FOR IMMEDIATE RELEASE
Globescan Survey: Rising food prices are changing what we eatJun 14, 2011
Oxfam starts global conversation on food
Washington, DC- People across the world are changing their diet because of the rising cost of food reveals a global opinion poll conducted by the independent research firm GlobeScan and released by Oxfam today as part of its GROW campaign to ensure everyone always has enough to eat. Agriculture Ministers from the powerful group of G20 countries, including USDA Secretary Vilsack, are meeting in France next week and will discuss the global food price crisis.
“What we eat is changing fast and for too many people it is changing for the worse,” said Raymond C. Offenheiser, President of Oxfam America. “Huge numbers of people, especially in the world’s poorest countries, are cutting back on the quantity or quality of the food they eat because of rising food prices. President Obama, leaders in Congress and the private sector must act now to fix our broken food system by calming the commodity markets, helping small farmers build resilience to climate change and investing in building economic opportunity for small-scale producers in the world’s poorest countries. ”
The independent poll was conducted in 17 countries around the world including, Australia, Brazil, Germany, Ghana, Guatemala, India, Kenya, Mexico, Netherlands, Pakistan, Philippines, Russia, South Africa, Spain, Tanzania, UK and the USA.
- 54% of people questioned globally and 56% in the US said they are not eating the same food as they did two years ago. Globally 39% of people said their diet had changed because food is becoming too expensive and 33% cited health reasons. In the US 31% of people cited the cost of food and 49% cited health reasons.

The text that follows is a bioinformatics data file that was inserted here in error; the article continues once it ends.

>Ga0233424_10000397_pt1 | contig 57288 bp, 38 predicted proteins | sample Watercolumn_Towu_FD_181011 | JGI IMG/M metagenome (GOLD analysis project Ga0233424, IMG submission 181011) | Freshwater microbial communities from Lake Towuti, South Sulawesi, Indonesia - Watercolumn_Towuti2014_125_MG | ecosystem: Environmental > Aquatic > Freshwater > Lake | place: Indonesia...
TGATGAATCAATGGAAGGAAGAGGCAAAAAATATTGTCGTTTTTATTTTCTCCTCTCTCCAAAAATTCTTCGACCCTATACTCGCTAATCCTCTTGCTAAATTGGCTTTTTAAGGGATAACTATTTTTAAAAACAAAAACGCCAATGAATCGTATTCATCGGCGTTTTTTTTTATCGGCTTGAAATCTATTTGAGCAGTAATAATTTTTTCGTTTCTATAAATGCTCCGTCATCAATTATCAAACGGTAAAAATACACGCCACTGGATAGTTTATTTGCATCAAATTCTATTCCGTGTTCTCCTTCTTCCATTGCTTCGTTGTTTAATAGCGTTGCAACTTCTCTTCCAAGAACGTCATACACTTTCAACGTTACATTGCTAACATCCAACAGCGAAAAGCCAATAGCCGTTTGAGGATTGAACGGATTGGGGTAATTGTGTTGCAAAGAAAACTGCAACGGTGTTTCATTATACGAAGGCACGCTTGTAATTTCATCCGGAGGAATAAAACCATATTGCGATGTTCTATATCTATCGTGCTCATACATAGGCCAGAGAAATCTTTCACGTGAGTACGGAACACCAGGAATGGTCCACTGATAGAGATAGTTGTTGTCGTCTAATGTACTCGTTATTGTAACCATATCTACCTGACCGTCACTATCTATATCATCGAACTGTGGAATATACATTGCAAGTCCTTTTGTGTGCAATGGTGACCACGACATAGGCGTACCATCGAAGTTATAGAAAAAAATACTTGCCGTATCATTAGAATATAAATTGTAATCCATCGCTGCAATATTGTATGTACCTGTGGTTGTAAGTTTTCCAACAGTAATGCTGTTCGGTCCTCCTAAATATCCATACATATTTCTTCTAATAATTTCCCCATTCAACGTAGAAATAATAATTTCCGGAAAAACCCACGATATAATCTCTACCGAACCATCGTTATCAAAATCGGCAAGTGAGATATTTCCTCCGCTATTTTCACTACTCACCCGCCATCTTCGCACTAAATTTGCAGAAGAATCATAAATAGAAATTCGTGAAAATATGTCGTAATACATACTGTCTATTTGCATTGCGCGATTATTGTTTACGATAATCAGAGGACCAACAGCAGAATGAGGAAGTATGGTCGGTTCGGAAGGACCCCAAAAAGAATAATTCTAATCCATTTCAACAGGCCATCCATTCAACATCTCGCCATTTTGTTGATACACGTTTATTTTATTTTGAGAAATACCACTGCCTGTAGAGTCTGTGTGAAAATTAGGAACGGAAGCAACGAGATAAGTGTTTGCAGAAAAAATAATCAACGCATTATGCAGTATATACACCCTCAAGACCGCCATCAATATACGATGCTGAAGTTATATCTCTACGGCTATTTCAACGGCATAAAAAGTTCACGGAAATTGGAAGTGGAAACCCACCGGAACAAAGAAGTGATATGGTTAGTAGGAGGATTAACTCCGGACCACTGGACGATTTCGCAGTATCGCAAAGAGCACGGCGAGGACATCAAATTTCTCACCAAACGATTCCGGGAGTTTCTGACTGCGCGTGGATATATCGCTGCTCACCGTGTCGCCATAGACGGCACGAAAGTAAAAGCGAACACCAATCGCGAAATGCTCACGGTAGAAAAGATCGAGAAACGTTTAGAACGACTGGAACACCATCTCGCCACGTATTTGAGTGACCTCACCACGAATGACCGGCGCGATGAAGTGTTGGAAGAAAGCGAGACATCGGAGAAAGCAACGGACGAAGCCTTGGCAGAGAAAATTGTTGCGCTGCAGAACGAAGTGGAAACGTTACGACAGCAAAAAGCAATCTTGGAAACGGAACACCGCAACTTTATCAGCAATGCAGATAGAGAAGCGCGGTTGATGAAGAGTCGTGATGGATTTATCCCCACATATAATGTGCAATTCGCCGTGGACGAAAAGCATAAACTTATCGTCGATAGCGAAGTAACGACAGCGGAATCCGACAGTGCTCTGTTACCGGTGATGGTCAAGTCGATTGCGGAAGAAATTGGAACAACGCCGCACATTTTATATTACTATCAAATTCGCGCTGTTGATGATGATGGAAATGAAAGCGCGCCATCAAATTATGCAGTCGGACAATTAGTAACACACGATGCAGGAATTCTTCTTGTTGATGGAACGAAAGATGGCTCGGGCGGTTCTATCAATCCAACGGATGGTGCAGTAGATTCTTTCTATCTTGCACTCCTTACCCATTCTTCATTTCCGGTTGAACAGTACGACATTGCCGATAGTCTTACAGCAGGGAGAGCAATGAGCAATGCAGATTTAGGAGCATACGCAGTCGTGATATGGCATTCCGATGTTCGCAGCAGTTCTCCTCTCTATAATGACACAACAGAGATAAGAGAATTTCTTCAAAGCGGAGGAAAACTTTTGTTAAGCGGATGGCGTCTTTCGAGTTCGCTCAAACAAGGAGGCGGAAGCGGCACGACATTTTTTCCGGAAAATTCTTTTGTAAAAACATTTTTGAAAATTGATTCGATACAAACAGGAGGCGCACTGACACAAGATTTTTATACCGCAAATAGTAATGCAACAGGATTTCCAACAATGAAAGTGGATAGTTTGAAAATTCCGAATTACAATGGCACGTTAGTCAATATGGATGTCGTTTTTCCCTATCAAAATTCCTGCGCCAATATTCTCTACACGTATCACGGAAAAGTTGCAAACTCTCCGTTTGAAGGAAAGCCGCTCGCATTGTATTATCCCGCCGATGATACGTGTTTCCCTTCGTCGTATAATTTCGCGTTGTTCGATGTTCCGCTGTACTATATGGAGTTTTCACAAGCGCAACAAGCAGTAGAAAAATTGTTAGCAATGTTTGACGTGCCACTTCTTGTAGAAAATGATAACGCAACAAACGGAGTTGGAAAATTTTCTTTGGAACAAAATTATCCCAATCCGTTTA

- The rising cost of food was by far the biggest food worry with 73% of Americans and 66% of people globally citing it as one of their top concerns. 43% of people in the US and globally said that the healthiness or nutritional value of the food they and their families ate was also a key concern.
- In poorer countries the availability of food was a much bigger concern with 57% of people in Kenya and 45% of people in Tanzania saying it was one of their top concerns.
- 8% of Americans surveyed said that they sometimes, rarely or never had enough to eat on a daily basis. This is compared to one in five people surveyed in developing countries such as Pakistan, Kenya, Ghana, Mexico, India, and Guatemala, who said that they sometimes, rarely or never had enough to eat on daily basis. In very poor countries such as Tanzania and Kenya up to 21% of people said they rarely or never had enough to eat.
- Rising oil and transport costs and the impact of extreme and erratic weather were most frequently mentioned by Americans as the main factors affecting food supply.
- Pizza is the most popular food in the US, with 15% of Americans listing it as their favorite followed by steak, chicken and Mexican food.